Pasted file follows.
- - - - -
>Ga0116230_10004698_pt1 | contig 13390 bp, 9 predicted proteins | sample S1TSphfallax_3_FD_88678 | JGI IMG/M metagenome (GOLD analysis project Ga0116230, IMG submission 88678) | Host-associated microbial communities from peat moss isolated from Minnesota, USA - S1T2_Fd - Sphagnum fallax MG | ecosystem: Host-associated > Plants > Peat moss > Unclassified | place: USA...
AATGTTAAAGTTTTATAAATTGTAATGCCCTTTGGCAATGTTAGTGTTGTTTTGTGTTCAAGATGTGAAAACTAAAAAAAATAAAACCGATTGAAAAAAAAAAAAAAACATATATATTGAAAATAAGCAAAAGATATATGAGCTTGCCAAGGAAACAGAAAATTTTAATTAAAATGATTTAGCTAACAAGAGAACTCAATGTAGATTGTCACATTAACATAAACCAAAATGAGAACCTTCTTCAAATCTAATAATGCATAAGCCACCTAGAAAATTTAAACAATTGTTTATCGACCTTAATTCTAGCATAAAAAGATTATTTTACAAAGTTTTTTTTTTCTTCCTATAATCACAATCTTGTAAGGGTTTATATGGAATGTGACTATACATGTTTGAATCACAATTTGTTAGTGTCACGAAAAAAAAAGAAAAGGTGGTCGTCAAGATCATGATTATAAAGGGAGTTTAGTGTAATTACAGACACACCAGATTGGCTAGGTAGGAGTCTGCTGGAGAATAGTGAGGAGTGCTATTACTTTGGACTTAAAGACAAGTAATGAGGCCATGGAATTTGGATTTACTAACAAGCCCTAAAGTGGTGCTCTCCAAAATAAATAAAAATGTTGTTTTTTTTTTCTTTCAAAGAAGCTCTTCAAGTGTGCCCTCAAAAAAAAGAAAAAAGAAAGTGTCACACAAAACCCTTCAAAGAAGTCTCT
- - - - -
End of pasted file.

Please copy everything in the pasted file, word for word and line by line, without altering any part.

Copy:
>Ga0116230_10004698_pt1 | contig 13390 bp, 9 predicted proteins | sample S1TSphfallax_3_FD_88678 | JGI IMG/M metagenome (GOLD analysis project Ga0116230, IMG submission 88678) | Host-associated microbial communities from peat moss isolated from Minnesota, USA - S1T2_Fd - Sphagnum fallax MG | ecosystem: Host-associated > Plants > Peat moss > Unclassified | place: USA...
AATGTTAAAGTTTTATAAATTGTAATGCCCTTTGGCAATGTTAGTGTTGTTTTGTGTTCAAGATGTGAAAACTAAAAAAAATAAAACCGATTGAAAAAAAAAAAAAAACATATATATTGAAAATAAGCAAAAGATATATGAGCTTGCCAAGGAAACAGAAAATTTTAATTAAAATGATTTAGCTAACAAGAGAACTCAATGTAGATTGTCACATTAACATAAACCAAAATGAGAACCTTCTTCAAATCTAATAATGCATAAGCCACCTAGAAAATTTAAACAATTGTTTATCGACCTTAATTCTAGCATAAAAAGATTATTTTACAAAGTTTTTTTTTTCTTCCTATAATCACAATCTTGTAAGGGTTTATATGGAATGTGACTATACATGTTTGAATCACAATTTGTTAGTGTCACGAAAAAAAAAGAAAAGGTGGTCGTCAAGATCATGATTATAAAGGGAGTTTAGTGTAATTACAGACACACCAGATTGGCTAGGTAGGAGTCTGCTGGAGAATAGTGAGGAGTGCTATTACTTTGGACTTAAAGACAAGTAATGAGGCCATGGAATTTGGATTTACTAACAAGCCCTAAAGTGGTGCTCTCCAAAATAAATAAAAATGTTGTTTTTTTTTTCTTTCAAAGAAGCTCTTCAAGTGTGCCCTCAAAAAAAAGAAAAAAGAAAGTGTCACACAAAACCCTTCAAAGAAGTCTCT